Jason Köhne: Apartheid Was Akin To Letting A Homeless Person In Your House And Restricting Their Bathroom Usage

In the May 30, 2019 episode of The After Party, Jason Köhne (a.k.a. “NoWhiteGuilt”) and Jared George (a.k.a. “The Great Order”) had South African white nationalist Simon Roche as a guest to fret about the fictional white genocide plaguing South Africa. Roche, of course, attended the “Unite the Right” rally and has deep ties to American white supremacists.

Last year Roche had a supporting role in Lauren Southern’s pseudo-documentary Farmlands.

During the episode Köhne, who styles himself as something of a white power self-help guru, justified the conquest of South Africa, Australia, and the Americas. As he told viewers, there “was no country to be stolen when our people showed up in South Africa. There was no country to be stolen when our people showed up in the U.S., or when our people showed up in Australia.”

People who harbor pro-colonialist and imperialist attitudes often rely on ahistorical claims about indigenous populations of nations conquered by whites. This includes the “empty land” myth of South Africa. Yet Köhne appears to go even further by implying that the land was not occupied by indigenous people in North America or Australia — or that it simply didn’t count.

“We built Western civilization,” he whined. “We built those countries. When they say to you, ladies and gentlemen, that these countries are a nation of immigrants you say wrong, these countries are ours because they exist in our hearts and our spirits before they exist in the real world.” No, I have no clue what that means either.

He then argued that South African apartheid was a benevolent system, and that black South Africans were nothing but ungrateful savages. Köhne explained:

You have a house. Or you live in [an] apartment. And under the goodness of your heart, you decide to take in a homeless person. And yet, you’re going to restrict that homeless person’s use of your home. You’re gonna say, “Well, you can use this as your bedroom, you can use that as your bathroom, you can put your things in this part of the refrigerator or that cabinet.” That, ladies and gentlemen, is what apartheid is. That is what segregation is. When you invite strangers in and you say that you can have these portions because of my benevolence toward you.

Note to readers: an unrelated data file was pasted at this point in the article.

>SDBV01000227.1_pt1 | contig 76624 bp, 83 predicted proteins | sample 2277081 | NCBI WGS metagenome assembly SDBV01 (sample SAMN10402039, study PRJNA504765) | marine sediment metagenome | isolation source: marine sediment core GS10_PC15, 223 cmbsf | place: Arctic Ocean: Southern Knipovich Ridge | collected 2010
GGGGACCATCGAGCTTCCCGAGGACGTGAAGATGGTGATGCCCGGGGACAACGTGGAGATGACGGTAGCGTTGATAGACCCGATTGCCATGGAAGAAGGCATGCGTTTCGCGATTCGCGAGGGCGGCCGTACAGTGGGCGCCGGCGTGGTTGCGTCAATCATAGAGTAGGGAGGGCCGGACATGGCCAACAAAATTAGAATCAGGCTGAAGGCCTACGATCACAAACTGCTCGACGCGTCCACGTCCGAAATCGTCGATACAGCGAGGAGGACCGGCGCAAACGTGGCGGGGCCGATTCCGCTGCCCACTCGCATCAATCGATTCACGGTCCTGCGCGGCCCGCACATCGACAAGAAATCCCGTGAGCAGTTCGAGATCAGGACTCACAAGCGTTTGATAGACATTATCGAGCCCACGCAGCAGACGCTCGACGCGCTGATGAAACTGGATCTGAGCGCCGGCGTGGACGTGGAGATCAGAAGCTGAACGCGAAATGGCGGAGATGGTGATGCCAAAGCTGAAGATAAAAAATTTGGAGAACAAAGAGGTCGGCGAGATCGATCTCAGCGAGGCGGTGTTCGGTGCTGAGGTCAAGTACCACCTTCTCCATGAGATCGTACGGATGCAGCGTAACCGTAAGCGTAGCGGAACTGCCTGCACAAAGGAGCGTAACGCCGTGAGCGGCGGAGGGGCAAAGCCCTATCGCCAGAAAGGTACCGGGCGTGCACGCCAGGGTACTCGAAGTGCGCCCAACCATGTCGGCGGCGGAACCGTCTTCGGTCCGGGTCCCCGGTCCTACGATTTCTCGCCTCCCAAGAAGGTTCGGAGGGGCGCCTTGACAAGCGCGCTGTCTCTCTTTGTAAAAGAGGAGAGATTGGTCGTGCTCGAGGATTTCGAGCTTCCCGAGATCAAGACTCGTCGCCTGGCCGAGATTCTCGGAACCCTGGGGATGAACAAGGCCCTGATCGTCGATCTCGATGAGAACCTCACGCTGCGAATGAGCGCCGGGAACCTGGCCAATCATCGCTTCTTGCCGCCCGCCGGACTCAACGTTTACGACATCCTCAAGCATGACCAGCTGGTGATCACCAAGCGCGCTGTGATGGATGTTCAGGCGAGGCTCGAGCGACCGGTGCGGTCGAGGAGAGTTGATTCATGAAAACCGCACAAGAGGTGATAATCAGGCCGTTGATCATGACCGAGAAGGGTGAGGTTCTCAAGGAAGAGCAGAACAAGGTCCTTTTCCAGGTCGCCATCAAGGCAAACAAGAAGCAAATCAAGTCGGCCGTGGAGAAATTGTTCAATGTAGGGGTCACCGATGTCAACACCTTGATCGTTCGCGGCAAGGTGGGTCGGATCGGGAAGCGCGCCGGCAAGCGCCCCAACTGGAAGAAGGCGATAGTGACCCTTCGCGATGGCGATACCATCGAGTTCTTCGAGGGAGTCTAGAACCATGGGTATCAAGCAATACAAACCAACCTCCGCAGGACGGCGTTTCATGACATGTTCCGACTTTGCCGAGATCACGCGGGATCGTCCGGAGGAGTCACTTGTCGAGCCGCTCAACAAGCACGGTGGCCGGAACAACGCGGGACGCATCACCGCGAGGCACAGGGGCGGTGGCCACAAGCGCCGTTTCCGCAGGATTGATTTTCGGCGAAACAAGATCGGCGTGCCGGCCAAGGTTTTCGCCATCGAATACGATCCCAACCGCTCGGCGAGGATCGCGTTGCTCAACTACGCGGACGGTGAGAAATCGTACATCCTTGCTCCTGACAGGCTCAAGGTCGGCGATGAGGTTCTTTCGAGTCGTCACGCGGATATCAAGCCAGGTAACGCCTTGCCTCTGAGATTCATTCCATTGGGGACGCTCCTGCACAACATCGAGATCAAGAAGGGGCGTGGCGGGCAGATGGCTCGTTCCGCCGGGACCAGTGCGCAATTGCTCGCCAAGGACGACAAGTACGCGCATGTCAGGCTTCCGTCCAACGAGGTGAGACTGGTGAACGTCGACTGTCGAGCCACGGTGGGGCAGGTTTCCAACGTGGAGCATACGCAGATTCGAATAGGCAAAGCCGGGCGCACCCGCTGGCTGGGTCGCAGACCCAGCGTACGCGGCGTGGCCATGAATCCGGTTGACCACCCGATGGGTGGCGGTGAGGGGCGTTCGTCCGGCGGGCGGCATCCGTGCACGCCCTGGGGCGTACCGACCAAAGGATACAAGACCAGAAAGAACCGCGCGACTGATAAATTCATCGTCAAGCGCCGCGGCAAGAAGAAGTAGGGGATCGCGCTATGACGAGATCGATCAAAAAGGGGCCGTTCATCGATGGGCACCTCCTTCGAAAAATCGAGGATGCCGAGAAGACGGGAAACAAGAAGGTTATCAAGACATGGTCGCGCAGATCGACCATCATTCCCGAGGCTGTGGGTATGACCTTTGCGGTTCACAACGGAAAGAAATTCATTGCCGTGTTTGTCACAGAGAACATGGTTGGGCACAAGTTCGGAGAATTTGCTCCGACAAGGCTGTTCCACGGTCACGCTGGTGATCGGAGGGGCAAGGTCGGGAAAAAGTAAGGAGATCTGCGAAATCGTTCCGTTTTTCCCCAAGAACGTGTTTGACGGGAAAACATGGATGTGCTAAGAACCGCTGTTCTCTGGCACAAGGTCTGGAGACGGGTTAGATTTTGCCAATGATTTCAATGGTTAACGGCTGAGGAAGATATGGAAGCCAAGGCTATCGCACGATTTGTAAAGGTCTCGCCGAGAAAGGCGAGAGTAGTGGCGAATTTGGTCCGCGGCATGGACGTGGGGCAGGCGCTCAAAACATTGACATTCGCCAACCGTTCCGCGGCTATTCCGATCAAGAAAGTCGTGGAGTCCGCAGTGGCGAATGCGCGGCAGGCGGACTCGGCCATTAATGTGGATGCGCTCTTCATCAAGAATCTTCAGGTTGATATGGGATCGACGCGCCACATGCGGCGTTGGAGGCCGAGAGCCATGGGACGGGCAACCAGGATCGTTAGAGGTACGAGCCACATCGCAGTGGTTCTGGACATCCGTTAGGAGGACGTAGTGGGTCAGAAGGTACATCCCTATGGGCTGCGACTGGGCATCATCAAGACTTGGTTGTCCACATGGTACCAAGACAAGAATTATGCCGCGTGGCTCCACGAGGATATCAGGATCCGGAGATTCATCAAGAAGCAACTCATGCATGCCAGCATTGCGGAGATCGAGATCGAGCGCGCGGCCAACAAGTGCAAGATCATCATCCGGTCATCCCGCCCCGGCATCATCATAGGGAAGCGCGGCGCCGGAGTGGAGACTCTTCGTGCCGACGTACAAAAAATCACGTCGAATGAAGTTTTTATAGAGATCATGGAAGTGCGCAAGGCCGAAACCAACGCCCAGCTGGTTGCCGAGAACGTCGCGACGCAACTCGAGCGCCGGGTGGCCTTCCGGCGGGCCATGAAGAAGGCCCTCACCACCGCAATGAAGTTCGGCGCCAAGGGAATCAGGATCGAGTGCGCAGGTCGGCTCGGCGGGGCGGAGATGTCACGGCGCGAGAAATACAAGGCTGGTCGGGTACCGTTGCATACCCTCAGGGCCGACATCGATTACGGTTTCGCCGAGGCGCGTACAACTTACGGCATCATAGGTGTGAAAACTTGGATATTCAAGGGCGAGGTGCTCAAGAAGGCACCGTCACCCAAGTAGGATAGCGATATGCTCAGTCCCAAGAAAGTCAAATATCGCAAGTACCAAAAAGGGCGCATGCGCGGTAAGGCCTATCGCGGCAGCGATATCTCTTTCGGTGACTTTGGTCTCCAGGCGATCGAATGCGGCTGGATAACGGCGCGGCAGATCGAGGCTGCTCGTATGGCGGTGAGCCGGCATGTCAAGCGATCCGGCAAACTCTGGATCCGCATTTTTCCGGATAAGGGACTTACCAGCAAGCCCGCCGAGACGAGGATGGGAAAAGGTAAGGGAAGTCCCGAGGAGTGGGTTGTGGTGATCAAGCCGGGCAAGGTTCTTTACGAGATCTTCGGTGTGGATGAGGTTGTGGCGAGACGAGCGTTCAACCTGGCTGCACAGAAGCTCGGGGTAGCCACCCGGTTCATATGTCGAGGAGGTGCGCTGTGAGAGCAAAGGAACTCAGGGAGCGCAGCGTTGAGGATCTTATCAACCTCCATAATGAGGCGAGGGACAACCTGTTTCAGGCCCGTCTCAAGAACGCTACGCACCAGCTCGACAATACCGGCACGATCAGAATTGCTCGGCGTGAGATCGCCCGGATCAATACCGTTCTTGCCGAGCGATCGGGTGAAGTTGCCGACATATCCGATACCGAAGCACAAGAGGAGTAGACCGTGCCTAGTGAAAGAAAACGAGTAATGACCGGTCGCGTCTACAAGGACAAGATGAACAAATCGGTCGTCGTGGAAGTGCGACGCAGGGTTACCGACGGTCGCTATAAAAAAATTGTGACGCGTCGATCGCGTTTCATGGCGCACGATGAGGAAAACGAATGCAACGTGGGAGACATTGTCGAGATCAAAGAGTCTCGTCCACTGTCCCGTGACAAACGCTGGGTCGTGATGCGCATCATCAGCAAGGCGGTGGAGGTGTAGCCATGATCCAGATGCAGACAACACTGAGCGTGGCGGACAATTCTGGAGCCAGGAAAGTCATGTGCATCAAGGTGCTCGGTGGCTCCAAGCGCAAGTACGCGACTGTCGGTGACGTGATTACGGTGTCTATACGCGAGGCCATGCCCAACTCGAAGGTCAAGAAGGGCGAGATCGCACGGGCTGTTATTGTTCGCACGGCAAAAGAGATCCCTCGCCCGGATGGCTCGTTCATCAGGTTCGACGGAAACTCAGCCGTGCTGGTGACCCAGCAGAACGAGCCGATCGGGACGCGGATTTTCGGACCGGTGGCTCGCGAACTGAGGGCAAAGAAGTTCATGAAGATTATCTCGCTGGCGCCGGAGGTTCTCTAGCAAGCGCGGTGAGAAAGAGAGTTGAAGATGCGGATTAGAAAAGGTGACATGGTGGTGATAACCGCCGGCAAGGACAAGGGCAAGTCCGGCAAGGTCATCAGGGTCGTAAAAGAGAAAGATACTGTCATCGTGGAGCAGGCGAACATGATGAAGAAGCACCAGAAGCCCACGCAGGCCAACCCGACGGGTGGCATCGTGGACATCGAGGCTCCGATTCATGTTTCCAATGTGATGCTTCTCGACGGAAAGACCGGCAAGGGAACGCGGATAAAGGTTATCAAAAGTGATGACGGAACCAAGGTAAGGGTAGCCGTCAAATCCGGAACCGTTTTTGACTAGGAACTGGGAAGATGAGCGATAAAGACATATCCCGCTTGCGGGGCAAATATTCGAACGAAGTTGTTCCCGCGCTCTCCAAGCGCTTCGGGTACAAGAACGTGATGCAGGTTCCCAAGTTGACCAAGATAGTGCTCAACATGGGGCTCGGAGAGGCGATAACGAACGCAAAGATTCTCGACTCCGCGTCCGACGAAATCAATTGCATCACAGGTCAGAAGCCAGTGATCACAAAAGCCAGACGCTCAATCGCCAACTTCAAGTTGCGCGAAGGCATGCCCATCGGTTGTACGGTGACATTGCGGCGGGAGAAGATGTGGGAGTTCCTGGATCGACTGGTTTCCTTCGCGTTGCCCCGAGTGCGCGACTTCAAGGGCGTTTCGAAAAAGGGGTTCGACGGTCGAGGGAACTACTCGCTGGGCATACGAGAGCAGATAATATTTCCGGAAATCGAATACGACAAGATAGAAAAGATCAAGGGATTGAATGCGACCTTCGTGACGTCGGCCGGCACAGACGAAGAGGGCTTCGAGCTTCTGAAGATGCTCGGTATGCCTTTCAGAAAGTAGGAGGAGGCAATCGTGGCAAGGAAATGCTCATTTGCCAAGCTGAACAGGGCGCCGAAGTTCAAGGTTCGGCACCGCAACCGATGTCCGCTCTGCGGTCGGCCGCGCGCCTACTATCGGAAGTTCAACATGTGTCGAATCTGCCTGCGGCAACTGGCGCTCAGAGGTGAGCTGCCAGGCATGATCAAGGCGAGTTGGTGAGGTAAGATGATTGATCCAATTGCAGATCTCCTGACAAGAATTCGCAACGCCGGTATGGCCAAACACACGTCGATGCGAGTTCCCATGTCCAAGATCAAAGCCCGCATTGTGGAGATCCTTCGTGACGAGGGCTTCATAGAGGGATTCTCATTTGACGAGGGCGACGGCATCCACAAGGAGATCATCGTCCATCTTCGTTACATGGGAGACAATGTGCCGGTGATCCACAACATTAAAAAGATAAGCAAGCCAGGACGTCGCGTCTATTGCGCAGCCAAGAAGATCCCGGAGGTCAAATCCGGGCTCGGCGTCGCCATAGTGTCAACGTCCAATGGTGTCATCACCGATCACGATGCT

I think we’ve found the wrongest statement ever uttered. Black people were already living in South Africa when whites arrived. They had been living there long before the nation’s white minority instituted apartheid, which was a brutal, oppressive regime where black people were forced to live apart from whites, interracial marriage was banned, and the right of blacks to vote was heavily restricted.

Following the end of apartheid in 1994, South Africa’s Truth and Reconciliation Commission revealed gross human rights violations committed during the apartheid era. This included the savage torture and murder of Steve Biko, an anti-apartheid activist, while in police custody, targeted assassinations, and military plans to sterilize blacks and poison other anti-apartheid activists.

The system was similar to that of the Jim Crow south, in which African-Americans were rendered second-class citizens and forced to use substandard public accommodations. Interracial marriages were likewise banned, and the right of African-Americans to vote was, in practice, heavily restricted as well. Anti-segregation activists were brutalized by white police, and murdered by white supremacist terrorists.

And, of course, African-Americans impacted by Jim Crow were not like “guests” in one’s home. They were U.S. citizens with constitutional rights, whose ancestors were kidnapped and forcibly brought on a dangerous voyage to the U.S. in order to have their labor callously exploited by a wealthy, white, ruling class. It would be difficult to overestimate their legacy in building this country.

To Jason Köhne, the non-whites who live in the U.S., South Africa, and Australia are — somehow — the real interlopers. And in exchange for having dogs sicced on them, being lynched by Klansmen and cops (or both), getting sprayed by fire hoses, and beaten with batons, they should be thankful. He is outraged over the people who inflicted those atrocities being called “evil,” and views black people asking for equality as an insult.